80th amendment- its HISTORY and introduction to 10th finance commission

Amendments are made to modify the constitution as per the changing conditions required through various acts.

Very first amendment was held in 1951 that Enable the state to make socially and economically backward classes progress, 9th schedule in our constitution to protect land reform and the judicial review had other rules in it and many more. No. of amendment till Jan 2020 is 104 and the latest amendment till then has extended the reservation of seats for SC and STs in state assemblies and Lok Sabha.

Brief about 80th amendment

On the basis of the recommendations of the Tenth Finance Commission, the Constitution (Eightieth Amendment) Act, 2000 enacted an alternative scheme for tax sharing between the Union and the State.

Under this transfer scheme between the Union and the States, 26% of the gross proceeds of Union taxes and duties are to be distributed to the States in lieu of their existing share of income taxes, excise duties, special excise duties and grants in place of taxes on rail passenger fares.

President at the time of 80th amendment was K R NARAYAN and Prime minister was Shri Atal Bihari Vajpayee.

Brief about tenth finance commission

The Finance Commission is a legislative body with a view to the distribution between the Union and the State Governments of such revenue resources. It was created by the Indian President under Article 280 of the Indian Constitution. To define the financial ties between the Centre and the states, it was established. In 1951, it was created.

In accordance with Article 280 of the Constitution, the Finance Commission has been set up by the President for five years. Its main function is to recommend how the government of the Union should share with the states the taxes it levies. These recommendations cover a five-year period. Member of 10th finance commission was Dr. Debi Prasad Pal, Member of Parliament, Shri B.P.R. Vithal, Dr. C. Rangarajan, Shri M.C. Gupta.  Shri Manu R. Shroff, In place of Dr. C. Rangarajan, Shri Arun Sinha, Member Secretary (in place of M.C. Gupta)

This finance commission was established in 1992 and was headed by Shri Krishna Chandra Pant. In the year 1995, the Tenth Finance Commission was incorporated. The tenth Finance Commission will make recommendations for the allocations of the net proceeds of taxes between the Union and the states and also on the norms related to the grants-in-aid allotted to the states to increase their revenue. Other activities concerning the Tenth Finance Commission include the recommendation of improvements to the net proceeds with regard to the additional excise duties on commodities under the Additional Duties of Excise (Goods of Special Importance) Act of 1957 on the position of sales tax on commodities. The elimination of the levy on rail travelers, the determination of the population element for the degeneration of state taxes, duties and grants, and, ultimately, the Commission’s study of the existing Calamity Relief Fund scheme.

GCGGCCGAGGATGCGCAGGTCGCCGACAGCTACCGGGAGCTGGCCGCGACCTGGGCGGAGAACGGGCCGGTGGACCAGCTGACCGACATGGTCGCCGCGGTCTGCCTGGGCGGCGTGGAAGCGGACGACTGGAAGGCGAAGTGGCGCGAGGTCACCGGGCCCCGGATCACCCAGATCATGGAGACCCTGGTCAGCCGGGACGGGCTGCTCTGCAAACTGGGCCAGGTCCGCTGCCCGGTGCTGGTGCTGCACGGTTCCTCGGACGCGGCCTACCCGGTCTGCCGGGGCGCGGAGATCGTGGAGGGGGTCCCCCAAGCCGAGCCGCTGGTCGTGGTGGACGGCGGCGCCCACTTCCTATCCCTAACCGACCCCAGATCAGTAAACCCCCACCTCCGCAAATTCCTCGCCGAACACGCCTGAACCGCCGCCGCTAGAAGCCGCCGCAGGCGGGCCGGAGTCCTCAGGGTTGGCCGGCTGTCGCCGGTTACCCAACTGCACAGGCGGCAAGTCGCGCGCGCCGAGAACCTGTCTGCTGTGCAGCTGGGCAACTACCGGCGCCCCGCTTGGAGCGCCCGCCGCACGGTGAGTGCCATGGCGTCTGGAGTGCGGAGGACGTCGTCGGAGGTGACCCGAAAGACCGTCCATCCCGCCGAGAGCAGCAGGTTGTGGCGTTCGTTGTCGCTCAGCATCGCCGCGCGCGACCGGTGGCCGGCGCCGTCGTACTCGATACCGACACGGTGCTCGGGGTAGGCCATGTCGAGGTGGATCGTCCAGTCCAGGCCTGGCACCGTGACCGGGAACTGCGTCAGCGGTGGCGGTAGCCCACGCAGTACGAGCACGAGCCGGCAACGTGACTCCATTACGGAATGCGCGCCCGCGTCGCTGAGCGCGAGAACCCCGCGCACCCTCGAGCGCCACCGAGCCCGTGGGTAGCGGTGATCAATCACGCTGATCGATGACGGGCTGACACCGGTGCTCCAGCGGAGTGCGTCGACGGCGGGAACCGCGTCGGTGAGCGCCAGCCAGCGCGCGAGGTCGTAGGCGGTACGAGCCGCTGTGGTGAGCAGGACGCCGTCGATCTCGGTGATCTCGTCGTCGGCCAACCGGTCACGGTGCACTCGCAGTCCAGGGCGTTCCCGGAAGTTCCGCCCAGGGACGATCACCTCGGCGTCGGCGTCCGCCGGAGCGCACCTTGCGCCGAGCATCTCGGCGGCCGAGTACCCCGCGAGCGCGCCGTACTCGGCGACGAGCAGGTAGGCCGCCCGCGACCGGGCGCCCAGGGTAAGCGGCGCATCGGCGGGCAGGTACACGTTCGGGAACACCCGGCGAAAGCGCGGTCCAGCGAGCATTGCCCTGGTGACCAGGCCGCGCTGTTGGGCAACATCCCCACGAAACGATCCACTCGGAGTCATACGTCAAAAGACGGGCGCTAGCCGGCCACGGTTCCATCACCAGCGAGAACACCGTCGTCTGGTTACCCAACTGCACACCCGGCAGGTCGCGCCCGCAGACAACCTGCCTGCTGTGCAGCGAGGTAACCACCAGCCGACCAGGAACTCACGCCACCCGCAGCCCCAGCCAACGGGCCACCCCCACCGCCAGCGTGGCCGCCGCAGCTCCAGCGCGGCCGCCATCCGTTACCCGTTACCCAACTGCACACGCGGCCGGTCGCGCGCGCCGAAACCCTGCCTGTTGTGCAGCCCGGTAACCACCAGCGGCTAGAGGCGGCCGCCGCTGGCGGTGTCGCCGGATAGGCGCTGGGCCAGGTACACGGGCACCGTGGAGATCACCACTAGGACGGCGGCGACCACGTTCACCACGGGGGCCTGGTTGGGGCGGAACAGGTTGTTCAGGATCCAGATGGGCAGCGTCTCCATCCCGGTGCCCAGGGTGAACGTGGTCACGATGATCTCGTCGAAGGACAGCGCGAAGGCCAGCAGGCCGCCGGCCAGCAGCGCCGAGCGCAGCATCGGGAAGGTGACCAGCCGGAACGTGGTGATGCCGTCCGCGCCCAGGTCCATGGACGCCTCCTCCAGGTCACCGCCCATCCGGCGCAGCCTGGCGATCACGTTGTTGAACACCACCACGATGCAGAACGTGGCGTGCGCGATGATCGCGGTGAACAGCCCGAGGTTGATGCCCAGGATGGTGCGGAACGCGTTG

History of 80th amendment 2000

  • On 26 November 1994, the Tenth Finance Commission submitted its report for a period of five years, that is to say, from 1995-96 to 1999-2000. On 14 March 1995, the report was laid on the table of both the Houses of Parliament. An alternate scheme of sharing the profits of some taxes and duties of the Union between the Union and the States is one of the recommendations of the Commission which has been considered by the Government.
  • The alternative scheme envisages that twenty-six per cent out of the gross proceeds of Union taxes and duties (excluding stamp duty, excise duty on medicinal toilet preparations, Central Sales Tax, Consignment tax, cases levied for specific purposes under any law made by Parliament and Surcharge) is to be assigned to the States in lieu of their existing share in income-tax, basic excise duties, special excise duties and grants in lieu of tax on railway passenger fares.
  • In addition, three per cent of the gross proceeds of all the central taxes and duties (excluding the stamp duty, the excise duty on medicinal/toilet preparations, the Central Sales Tax, the Consignment Tax, the termination imposed for particular purposes pursuant to any legislation of the Parliament and the Surcharge) shall be distributed to the States in place of their current shares in the Additional Excise Duties instead of the Sales Tax on tobacco, cotton and sugar. The Commission recommended that tobacco, cotton and sugar should continue to be excluded from the sales tax and that the extra excise duties should be merged with the regular excise duties instead of the sales tax on these products.
  • Whether the alternative system would make the Centre or the States more efficient in comparison to the current arrangements would depend entirely on the relative increase in the collection of the various central taxes and duties to be pooled.
  • Article that was amended are 269, 270 and 272.

Aishwarya Says:

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